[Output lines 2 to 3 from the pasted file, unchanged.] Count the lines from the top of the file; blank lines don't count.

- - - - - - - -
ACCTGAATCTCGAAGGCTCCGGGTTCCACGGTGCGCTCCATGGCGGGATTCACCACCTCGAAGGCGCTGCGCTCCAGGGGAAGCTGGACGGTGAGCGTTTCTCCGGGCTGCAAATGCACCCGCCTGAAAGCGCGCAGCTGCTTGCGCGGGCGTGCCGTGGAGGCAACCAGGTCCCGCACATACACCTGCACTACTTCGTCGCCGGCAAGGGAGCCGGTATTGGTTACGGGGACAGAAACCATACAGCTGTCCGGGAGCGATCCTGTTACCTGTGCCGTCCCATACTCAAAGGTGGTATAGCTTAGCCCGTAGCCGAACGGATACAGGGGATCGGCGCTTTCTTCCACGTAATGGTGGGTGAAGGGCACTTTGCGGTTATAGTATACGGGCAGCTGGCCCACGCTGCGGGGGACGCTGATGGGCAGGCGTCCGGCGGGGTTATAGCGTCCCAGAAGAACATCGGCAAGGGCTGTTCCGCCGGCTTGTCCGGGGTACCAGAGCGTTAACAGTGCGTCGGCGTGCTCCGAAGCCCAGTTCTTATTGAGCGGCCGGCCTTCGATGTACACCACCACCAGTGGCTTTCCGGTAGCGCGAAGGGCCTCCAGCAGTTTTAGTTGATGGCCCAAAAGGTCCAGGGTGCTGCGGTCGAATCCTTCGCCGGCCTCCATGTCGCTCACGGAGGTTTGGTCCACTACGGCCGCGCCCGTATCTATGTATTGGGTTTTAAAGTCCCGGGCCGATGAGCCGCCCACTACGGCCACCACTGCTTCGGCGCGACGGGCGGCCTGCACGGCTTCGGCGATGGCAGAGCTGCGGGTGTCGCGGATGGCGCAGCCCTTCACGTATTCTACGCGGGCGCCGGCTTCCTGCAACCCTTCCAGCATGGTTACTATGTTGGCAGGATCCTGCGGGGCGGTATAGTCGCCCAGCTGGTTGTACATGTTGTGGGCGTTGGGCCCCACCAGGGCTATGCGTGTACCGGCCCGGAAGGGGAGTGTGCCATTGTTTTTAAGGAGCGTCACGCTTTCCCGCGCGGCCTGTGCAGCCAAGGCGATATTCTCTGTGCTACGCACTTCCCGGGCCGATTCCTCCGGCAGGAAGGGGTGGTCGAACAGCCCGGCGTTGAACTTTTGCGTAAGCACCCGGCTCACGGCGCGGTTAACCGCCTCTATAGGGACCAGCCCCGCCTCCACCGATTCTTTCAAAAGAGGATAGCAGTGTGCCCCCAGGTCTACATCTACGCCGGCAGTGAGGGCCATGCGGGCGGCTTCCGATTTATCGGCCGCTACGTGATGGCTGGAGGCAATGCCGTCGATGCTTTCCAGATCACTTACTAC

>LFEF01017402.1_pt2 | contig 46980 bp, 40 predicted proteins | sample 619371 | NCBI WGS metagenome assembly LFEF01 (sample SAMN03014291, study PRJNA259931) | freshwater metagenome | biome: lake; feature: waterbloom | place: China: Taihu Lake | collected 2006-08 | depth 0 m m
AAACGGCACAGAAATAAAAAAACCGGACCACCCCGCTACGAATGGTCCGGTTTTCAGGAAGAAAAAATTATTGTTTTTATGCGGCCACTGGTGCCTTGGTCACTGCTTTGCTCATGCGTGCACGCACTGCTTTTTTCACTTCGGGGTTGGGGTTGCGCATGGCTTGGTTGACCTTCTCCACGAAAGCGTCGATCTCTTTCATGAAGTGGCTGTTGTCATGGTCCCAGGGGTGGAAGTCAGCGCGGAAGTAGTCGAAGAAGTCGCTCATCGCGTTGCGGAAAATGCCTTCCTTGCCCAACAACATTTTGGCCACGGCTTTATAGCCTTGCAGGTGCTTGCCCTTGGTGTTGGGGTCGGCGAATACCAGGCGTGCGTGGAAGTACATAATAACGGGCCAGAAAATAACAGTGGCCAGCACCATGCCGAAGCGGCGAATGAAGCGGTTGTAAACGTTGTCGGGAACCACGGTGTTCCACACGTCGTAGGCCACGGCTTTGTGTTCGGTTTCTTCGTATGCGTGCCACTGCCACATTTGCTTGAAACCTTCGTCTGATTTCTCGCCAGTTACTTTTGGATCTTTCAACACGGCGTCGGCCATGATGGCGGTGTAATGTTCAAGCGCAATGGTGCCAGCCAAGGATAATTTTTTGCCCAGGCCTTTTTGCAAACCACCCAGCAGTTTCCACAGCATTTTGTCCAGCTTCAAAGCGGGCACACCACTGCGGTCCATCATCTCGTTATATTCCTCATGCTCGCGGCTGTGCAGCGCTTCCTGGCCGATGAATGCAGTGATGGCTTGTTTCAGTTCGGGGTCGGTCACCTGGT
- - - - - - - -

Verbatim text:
>LFEF01017402.1_pt2 | contig 46980 bp, 40 predicted proteins | sample 619371 | NCBI WGS metagenome assembly LFEF01 (sample SAMN03014291, study PRJNA259931) | freshwater metagenome | biome: lake; feature: waterbloom | place: China: Taihu Lake | collected 2006-08 | depth 0 m m
AAACGGCACAGAAATAAAAAAACCGGACCACCCCGCTACGAATGGTCCGGTTTTCAGGAAGAAAAAATTATTGTTTTTATGCGGCCACTGGTGCCTTGGTCACTGCTTTGCTCATGCGTGCACGCACTGCTTTTTTCACTTCGGGGTTGGGGTTGCGCATGGCTTGGTTGACCTTCTCCACGAAAGCGTCGATCTCTTTCATGAAGTGGCTGTTGTCATGGTCCCAGGGGTGGAAGTCAGCGCGGAAGTAGTCGAAGAAGTCGCTCATCGCGTTGCGGAAAATGCCTTCCTTGCCCAACAACATTTTGGCCACGGCTTTATAGCCTTGCAGGTGCTTGCCCTTGGTGTTGGGGTCGGCGAATACCAGGCGTGCGTGGAAGTACATAATAACGGGCCAGAAAATAACAGTGGCCAGCACCATGCCGAAGCGGCGAATGAAGCGGTTGTAAACGTTGTCGGGAACCACGGTGTTCCACACGTCGTAGGCCACGGCTTTGTGTTCGGTTTCTTCGTATGCGTGCCACTGCCACATTTGCTTGAAACCTTCGTCTGATTTCTCGCCAGTTACTTTTGGATCTTTCAACACGGCGTCGGCCATGATGGCGGTGTAATGTTCAAGCGCAATGGTGCCAGCCAAGGATAATTTTTTGCCCAGGCCTTTTTGCAAACCACCCAGCAGTTTCCACAGCATTTTGTCCAGCTTCAAAGCGGGCACACCACTGCGGTCCATCATCTCGTTATATTCCTCATGCTCGCGGCTGTGCAGCGCTTCCTGGCCGATGAATGCAGTGATGGCTTGTTTCAGTTCGGGGTCGGTCACCTGGT